Gleeful Democrats See Political Wave; GOP Says Not So Fast - NBC 6 South Florida
President Donald Trump

President Donald Trump

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Gleeful Democrats See Political Wave; GOP Says Not So Fast

Tuesday's results left little doubt that Trump's dismal approval ratings can drag down Republican allies

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    NEWSLETTERS

    Virginia Governor-Elect Northam Sets Out Priorities

    Ralph Northam jumped right into his agenda the day after he was elected Virginia's new governor, saying he promises to stand up to President Trump on issues such as immigration. (Published Wednesday, Nov. 8, 2017)

    Jubilant Democrats across America are declaring their big election victories in Virginia and New Jersey — their first of the young Trump era — mark the beginning of an anti-Trump surge that could re-shape the balance of power in Congress in 2018. Senate Democratic leader Chuck Schumer says he can "smell a wave coming."

    Not so fast, Republicans said Wednesday. But they acknowledged that setbacks in Virginia, New Jersey and elsewhere on Tuesday created new urgency for the GOP to fulfill its list of campaign promises before voters head back to the polls next year. They, along with President Donald Trump, have failed to demolish "Obamacare" and now are straining to approve a far-reaching tax overhaul despite controlling the White House and both houses of Congress.

    "If anything, this just puts more pressure on making sure we follow through," House Speaker Paul Ryan said at an event hosted by the Washington Examiner. He added, "I think it simply means we've got to deliver."

    Whether the president's party delivers or not, there is clear cause for concern for a Republican Party that would lose its House majority if Democrats gained 24 seats next fall.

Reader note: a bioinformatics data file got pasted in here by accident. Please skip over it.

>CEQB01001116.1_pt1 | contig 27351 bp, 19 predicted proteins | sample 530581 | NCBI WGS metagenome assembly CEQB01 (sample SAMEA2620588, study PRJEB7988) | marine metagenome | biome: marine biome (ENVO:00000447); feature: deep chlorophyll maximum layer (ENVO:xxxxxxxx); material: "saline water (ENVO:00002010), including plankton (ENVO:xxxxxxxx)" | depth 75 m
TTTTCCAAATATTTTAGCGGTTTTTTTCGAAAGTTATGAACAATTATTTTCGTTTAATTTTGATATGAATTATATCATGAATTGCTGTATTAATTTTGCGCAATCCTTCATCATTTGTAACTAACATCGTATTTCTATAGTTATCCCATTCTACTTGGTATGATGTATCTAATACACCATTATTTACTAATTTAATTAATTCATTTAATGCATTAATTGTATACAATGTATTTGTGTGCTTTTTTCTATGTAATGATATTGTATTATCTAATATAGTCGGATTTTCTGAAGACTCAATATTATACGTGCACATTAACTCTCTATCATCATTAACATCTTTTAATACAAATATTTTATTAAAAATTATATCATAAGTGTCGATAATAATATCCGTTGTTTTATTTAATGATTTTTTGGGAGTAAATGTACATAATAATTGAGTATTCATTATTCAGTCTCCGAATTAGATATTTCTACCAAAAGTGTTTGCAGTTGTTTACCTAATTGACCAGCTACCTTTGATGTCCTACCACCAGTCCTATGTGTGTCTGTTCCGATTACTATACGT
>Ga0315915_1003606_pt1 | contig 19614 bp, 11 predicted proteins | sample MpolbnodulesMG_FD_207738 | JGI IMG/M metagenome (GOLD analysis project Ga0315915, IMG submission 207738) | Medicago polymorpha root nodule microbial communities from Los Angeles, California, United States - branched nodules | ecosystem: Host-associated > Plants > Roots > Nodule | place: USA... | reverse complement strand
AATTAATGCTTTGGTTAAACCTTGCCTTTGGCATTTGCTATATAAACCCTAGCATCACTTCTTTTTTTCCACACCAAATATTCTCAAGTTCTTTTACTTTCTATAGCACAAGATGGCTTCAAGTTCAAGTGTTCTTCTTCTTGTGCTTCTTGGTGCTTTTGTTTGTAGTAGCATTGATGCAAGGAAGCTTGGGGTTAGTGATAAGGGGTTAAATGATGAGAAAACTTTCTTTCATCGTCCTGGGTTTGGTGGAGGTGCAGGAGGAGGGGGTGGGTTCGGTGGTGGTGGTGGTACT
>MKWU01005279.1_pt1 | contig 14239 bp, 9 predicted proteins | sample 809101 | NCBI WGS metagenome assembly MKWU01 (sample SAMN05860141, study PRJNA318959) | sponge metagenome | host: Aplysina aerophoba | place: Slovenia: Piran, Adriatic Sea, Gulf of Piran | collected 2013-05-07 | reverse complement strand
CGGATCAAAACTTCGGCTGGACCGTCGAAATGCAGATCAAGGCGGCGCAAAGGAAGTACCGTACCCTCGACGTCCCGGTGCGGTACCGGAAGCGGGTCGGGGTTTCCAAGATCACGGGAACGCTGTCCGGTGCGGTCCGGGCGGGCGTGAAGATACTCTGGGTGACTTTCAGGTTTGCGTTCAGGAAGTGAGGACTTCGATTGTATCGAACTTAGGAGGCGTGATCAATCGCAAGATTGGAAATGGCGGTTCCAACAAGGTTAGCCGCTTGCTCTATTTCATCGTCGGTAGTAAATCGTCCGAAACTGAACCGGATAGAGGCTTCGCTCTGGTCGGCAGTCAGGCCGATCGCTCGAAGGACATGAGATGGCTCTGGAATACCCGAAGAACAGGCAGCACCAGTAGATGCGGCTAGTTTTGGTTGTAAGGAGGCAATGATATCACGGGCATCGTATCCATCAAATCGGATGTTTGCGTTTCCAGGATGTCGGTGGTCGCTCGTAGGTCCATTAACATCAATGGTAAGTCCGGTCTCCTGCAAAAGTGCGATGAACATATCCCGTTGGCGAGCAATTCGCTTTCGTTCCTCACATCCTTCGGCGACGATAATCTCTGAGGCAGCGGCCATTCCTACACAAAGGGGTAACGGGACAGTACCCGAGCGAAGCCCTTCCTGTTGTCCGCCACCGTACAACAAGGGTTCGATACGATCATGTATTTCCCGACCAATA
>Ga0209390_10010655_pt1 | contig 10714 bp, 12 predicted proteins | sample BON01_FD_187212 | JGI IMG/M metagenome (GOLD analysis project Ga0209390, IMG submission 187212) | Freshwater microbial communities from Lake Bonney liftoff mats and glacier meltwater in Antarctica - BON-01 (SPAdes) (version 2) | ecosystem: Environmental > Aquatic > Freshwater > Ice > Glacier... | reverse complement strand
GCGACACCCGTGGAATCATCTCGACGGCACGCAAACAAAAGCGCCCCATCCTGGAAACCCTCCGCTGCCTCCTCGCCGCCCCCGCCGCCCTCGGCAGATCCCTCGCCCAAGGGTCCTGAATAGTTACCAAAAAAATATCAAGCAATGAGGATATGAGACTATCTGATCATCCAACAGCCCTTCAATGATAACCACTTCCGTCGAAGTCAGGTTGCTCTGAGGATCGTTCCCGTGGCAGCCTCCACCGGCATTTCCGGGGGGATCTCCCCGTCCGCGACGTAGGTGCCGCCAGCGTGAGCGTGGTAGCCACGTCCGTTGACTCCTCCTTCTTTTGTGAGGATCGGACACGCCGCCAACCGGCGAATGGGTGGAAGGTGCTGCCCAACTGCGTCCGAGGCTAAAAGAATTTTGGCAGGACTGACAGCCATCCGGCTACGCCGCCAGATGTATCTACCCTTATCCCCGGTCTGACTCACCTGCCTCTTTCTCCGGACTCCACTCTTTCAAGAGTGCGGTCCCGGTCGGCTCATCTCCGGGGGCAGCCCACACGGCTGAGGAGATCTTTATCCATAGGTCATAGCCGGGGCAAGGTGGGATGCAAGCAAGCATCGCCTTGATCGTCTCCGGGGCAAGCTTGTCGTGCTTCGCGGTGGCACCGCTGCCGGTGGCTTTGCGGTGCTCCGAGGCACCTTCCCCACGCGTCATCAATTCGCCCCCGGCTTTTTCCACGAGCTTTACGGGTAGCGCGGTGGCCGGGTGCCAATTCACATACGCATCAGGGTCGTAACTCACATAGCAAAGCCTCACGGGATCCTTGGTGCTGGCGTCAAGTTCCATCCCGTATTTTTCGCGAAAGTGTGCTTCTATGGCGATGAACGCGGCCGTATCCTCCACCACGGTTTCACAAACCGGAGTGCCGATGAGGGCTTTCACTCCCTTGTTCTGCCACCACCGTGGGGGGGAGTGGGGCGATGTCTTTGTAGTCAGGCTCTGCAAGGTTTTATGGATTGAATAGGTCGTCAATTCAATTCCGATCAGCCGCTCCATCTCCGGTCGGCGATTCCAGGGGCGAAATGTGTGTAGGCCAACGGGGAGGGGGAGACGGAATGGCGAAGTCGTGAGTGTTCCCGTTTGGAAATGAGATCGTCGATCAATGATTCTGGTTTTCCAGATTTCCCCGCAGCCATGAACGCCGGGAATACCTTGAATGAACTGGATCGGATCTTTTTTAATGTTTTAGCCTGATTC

WATCH: Trump Wipes 'Dandruff' Off French President

    [NATL] WATCH: Trump Wipes 'Dandruff' Off French President, Talks Tough on Iran

    The appearance of French President Emmanuel Macron did little to stem President Donald Trump's disillusionment with the Iran nuclear deal, as Trump railed against Iran and Russia for their involvement in the Middle East during a state visit at the White House. Earlier, he wiped "a little piece of dandruff" off Macron's shoulder and noted, "we have to make him perfect. He is perfect."  

     

    (Published Tuesday, April 24, 2018)

    Tuesday's results left little doubt that Trump's dismal approval ratings can drag down Republican allies, particularly those serving in states he lost last November. And even if his ratings show signs of improvement, history suggests that the first midterm elections for any new president often lead to major gains for the opposing party.

    An early string of Republican retirement announcements in competitive districts across Florida, New Jersey and Arizona adds to the GOP's challenge.

    "We're taking our country back from Donald Trump one election at a time," Democratic National Committee Chairman Tom Perez said in a Wednesday conference call. "This is not just one night. It is a trend."

    Added Schumer, the New York Democrat: "Our Republican friends better look out."

    Trump declared that the blame for Tuesday's losses was not his.

    "Ed Gillespie worked hard but did not embrace me or what I stand for," the president tweeted as he toured Asia.

    Macron Visit Puts Spotlight on Iran Nuclear Deal

    [NATL] Macron Visit Puts Spotlight on Iran Nuclear Deal
    President Emmanuel Macron of France arrived in Washington to a warm welcome, marking the first official state visit of the Trump administration and setting the table for a range of discussions. Macron is expect to urge President Trump not to withdraw from the Iran nuclear, something Mr. Trump has been repeatedly critical of.
    (Published Tuesday, April 24, 2018)

    Actually, Gillespie, a mainstream Republican who lost the Virginia governor's race, had taken up Trump-like positions on such issues as Confederate monuments, NFL players' national anthem demonstrations and the dangers of Hispanic gangs. Trump endorsed him but was not invited to campaign in the state in recent weeks.